Select Committee on Culture, Media and Sport Minutes of Evidence

Examination of Witnesses (Questions 440 - 444)



  440. The problem with that answer is how does the 120 million get paid back because they said to us they would need the FA events at Wembley in order to be able to pay it back. That was the only way they would be able to pay it back, they put to us.
  (Tessa Jowell) There would be a lot of negotiation between Sport England and the FA in order to secure the £120 million but I have made clear to your Committee before—I think Sport England have also made clear—that, were Wembley to fail, we would expect return of the Lottery grant.

Rosemary McKenna

  441. I rather suspect that the decision to build an athletic stadium at Picketts Lock had quite a bearing on WNSL's attitude to Lottery funding. However, that is all in the past and most of what we have been talking about today is historical. I am glad to hear you say that lessons have been learned on how we deal with Lottery funding in the future. Do you believe that we should never in future consider building a single purpose stadium anywhere in Britain? I believe that that is not the way forward. Are you confident that the Wembley proposal, state of the art, multipurpose stadium, can go ahead now and be achieved?
  (Tessa Jowell) No. It is not a done deal. It is not yet certain, but this project has made more progress in the last six months as a result of the work that the FA have done with Patrick Carter and other stakeholders than probably in the last five years. I believe that the project should be allowed to run to its conclusion. The key issue is the deal with the lead bank where the FA published their expectations of the timescale, as you know, yesterday. We have to look forward and this is a project that needs positive support generally and practical support particularly. I think that support should be forthcoming until it is absolutely clear that it cannot succeed. It is in better shape to succeed now than it has ever been in the past.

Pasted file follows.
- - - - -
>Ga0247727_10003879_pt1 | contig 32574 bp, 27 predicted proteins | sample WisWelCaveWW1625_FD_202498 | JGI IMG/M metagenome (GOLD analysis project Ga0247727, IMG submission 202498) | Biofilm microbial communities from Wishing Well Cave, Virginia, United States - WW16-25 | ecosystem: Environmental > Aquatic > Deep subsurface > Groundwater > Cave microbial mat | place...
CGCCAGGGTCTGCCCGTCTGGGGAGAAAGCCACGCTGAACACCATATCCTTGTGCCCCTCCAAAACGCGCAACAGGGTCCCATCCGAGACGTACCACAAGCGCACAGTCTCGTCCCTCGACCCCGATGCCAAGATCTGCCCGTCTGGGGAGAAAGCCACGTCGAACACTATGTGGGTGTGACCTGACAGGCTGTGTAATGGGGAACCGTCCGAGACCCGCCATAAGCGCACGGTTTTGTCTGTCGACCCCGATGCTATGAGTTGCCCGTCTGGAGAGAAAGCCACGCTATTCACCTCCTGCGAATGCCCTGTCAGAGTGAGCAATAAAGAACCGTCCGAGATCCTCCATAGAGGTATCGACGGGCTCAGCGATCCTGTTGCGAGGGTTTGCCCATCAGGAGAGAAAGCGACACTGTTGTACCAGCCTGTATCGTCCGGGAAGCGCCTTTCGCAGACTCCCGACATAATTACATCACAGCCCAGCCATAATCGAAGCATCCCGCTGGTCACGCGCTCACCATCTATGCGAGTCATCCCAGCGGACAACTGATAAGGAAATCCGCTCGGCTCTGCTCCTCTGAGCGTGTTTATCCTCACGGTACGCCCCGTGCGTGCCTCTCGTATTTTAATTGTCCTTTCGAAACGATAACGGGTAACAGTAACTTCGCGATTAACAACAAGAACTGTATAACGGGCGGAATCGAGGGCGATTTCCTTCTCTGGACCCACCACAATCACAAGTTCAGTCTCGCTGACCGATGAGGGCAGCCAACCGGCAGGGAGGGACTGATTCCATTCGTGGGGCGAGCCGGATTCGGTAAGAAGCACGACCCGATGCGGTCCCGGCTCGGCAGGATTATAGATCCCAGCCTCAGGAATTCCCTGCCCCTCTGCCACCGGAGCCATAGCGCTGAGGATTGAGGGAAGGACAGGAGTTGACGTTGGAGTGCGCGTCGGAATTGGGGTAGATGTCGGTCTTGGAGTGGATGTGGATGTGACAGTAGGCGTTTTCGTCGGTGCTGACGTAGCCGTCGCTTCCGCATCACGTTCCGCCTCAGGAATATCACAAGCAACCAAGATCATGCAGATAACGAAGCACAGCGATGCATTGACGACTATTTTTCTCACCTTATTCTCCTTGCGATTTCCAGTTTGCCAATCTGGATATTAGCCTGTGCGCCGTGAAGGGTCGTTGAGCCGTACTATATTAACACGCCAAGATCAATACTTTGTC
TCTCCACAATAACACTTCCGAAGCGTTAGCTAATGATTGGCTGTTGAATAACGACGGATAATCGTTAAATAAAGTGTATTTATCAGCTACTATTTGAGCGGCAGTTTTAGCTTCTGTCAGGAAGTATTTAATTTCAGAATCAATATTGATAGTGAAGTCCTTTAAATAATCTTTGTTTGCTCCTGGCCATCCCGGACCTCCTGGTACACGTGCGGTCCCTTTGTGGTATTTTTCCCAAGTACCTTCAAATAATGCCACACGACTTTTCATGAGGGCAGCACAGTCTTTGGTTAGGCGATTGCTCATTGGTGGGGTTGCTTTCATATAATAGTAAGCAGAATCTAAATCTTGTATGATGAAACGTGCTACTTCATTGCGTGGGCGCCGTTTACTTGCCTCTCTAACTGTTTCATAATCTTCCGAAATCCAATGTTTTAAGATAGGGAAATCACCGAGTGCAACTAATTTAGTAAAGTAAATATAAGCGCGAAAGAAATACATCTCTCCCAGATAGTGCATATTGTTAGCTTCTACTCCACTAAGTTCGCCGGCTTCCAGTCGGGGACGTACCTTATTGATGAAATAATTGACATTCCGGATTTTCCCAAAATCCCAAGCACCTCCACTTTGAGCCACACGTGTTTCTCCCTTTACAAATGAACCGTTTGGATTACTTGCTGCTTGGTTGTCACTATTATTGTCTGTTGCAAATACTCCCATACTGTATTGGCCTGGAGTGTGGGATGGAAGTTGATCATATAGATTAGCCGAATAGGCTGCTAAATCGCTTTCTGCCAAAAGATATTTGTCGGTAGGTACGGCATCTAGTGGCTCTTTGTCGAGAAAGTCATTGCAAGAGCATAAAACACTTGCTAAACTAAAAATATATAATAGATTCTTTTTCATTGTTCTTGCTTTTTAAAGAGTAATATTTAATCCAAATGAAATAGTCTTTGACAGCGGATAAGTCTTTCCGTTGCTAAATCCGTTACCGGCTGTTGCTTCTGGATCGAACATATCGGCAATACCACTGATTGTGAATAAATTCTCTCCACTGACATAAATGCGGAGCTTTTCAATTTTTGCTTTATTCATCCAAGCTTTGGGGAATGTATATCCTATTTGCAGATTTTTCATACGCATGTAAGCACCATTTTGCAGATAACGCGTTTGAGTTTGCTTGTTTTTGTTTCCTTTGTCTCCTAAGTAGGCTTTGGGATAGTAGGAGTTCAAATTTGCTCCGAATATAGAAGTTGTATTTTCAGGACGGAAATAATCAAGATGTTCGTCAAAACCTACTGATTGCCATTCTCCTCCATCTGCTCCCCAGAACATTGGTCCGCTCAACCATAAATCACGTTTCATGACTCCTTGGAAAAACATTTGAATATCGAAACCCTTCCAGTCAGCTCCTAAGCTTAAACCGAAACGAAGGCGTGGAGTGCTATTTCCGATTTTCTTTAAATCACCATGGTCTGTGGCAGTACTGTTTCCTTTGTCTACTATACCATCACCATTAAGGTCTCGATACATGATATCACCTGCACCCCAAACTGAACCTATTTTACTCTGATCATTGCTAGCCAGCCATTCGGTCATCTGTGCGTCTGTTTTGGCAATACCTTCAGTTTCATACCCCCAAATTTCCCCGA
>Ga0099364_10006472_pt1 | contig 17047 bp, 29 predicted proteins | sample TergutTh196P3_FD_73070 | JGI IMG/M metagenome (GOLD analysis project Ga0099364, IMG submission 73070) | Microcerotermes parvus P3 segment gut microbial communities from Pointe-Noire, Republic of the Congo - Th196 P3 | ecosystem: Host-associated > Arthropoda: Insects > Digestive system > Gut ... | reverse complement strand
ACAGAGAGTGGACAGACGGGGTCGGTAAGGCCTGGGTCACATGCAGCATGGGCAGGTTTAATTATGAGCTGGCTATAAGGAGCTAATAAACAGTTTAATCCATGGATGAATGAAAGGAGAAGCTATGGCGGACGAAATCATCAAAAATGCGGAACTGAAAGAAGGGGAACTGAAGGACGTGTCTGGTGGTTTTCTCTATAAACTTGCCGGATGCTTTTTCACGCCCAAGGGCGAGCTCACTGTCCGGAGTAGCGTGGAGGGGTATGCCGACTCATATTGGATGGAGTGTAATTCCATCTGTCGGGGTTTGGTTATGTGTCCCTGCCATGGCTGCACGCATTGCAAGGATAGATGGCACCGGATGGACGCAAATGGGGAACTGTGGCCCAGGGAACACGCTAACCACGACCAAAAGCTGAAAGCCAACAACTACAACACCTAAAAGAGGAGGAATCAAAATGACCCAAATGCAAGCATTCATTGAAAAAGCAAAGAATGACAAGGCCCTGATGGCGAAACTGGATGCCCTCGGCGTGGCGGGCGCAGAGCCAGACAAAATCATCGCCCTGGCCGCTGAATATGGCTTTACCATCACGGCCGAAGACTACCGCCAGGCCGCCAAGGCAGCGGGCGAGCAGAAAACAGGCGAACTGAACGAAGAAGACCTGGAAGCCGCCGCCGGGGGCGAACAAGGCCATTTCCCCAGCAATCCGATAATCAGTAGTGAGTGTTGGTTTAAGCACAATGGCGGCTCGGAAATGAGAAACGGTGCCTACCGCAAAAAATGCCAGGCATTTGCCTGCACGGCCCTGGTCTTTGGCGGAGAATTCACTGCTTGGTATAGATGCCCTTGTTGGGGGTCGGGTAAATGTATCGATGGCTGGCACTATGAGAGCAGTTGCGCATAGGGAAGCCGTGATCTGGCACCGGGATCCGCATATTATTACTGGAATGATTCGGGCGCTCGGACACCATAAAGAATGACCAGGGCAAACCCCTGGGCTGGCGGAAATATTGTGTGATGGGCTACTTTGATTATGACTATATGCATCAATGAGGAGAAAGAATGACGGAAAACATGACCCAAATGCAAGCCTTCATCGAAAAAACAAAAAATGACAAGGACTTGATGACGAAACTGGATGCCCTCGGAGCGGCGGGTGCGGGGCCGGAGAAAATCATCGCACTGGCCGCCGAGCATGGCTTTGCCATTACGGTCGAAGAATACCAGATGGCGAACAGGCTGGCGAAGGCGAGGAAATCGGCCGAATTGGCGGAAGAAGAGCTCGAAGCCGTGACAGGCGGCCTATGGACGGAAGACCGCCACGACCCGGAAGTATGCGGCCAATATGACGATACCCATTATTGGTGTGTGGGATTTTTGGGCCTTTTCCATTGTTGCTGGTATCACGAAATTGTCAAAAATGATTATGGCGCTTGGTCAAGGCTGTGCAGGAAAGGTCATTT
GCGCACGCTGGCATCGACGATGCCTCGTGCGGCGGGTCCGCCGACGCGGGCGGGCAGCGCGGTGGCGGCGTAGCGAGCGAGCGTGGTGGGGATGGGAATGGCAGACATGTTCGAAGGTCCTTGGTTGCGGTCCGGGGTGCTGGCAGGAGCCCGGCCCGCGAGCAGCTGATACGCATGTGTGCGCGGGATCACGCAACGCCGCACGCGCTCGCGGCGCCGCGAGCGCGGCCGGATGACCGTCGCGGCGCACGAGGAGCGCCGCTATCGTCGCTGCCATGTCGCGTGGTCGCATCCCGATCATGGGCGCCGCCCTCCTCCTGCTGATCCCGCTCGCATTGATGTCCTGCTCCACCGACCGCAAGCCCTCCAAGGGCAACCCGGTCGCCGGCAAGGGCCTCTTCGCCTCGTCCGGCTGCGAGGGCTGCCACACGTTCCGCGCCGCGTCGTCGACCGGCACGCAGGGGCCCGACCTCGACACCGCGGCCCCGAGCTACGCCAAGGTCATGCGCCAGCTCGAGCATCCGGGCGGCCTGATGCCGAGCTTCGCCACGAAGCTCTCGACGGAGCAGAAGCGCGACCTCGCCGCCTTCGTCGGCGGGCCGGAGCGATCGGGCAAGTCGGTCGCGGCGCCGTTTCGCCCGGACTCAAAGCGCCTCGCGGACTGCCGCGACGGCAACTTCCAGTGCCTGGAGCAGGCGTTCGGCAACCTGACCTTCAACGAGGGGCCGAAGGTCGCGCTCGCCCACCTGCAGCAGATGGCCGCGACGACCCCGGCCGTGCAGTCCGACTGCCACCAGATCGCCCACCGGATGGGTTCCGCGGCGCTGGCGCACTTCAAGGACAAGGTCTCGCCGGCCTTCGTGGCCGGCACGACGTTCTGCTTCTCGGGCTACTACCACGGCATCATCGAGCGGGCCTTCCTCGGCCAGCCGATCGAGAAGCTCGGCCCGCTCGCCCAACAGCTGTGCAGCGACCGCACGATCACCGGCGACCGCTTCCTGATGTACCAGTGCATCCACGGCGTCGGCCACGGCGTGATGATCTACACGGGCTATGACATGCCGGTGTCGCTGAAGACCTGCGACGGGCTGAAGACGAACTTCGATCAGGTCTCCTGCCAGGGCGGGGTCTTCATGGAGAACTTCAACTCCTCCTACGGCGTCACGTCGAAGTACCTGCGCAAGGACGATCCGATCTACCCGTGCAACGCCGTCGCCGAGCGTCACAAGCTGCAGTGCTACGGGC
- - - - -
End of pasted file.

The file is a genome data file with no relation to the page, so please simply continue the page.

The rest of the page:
(Mr Caborn) The four conditions that the Secretary of State laid down have been very important in concentrating the mind on the division of responsibility to the FA, Sport England and ourselves and the WNSL in making sure this project can go ahead. The Secretary of State has made more progress in the last six months than in the last five years and, to a large extent, it is bringing some business management expertise to that.

Mr Bryant

  442. Much as I am, as a Welsh MP, quite happy to see everybody coming to Cardiff on a regular basis, I am pretty confident from what we have heard in the last few days that Wembley will now come to pass. The question probably that most Lottery players and most football fans in England are still asking is: has WNSL behaved dodgily? Has Sport England been cavalier? Is Wembley, in the end, a house built on sand? What answer would you give to them, Secretary of State?
  (Tessa Jowell) Whatever the weaknesses of this project in the past, I believe that the degree of scrutiny to which this project has been subjected, particularly over the past six months, by the Office of Government Commerce, by my department, by this select committee, by the National Audit Office, by Patrick Carter, by the banks in the course of their due diligence and by Cyril Sweett as the independent adviser on value for money, means that this can be judged to be a robust project. There are some details to be finalised in relation to corporate governance but to repeat what I said I think this project is now in better shape than it has ever been before.

  443. I am sure that is good news and I agree with Rosemary McKenna that it is good to hear the lessons have been learned. I noted earlier that you referred to the issue of risk in the giving of Sport England grants. This is something I would like to see us pursue in the future because it seems intrinsically risky to give £120 million to buy a piece of land when you know that that piece of land, once you have pulled the building down, is not going to be worth that amount and that the organisation has not got a sufficient guarantee. Is that the kind of issue that the department will be looking at in the future?
  (Tessa Jowell) That is exactly the kind of process that would be subject to rigorous scrutiny by the Office of Government Commerce mechanism which I have said to you this morning we intend to put in place for Lottery projects which are deemed to be high risk, as part of our responsibility for protecting the public interest.

Michael Fabricant

  444. On the question of responsibility, in answer to Debra Shipley, you said you would accept the £120 million to be repaid, although you were not clear—and I understand why not—about how it would be repaid in the worst case scenario, which we hope will not happen. Would you, as Secretary of State, accept responsibility if that money were not repaid?
  (Tessa Jowell) Not constitutionally but in the public mind if the money were not repaid I would not expect to escape criticism, but that tends to go with the job.

  Chairman: With that acceptance of an exploding parcel, we will all adjourn to the floor of the House.

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Prepared 10 July 2002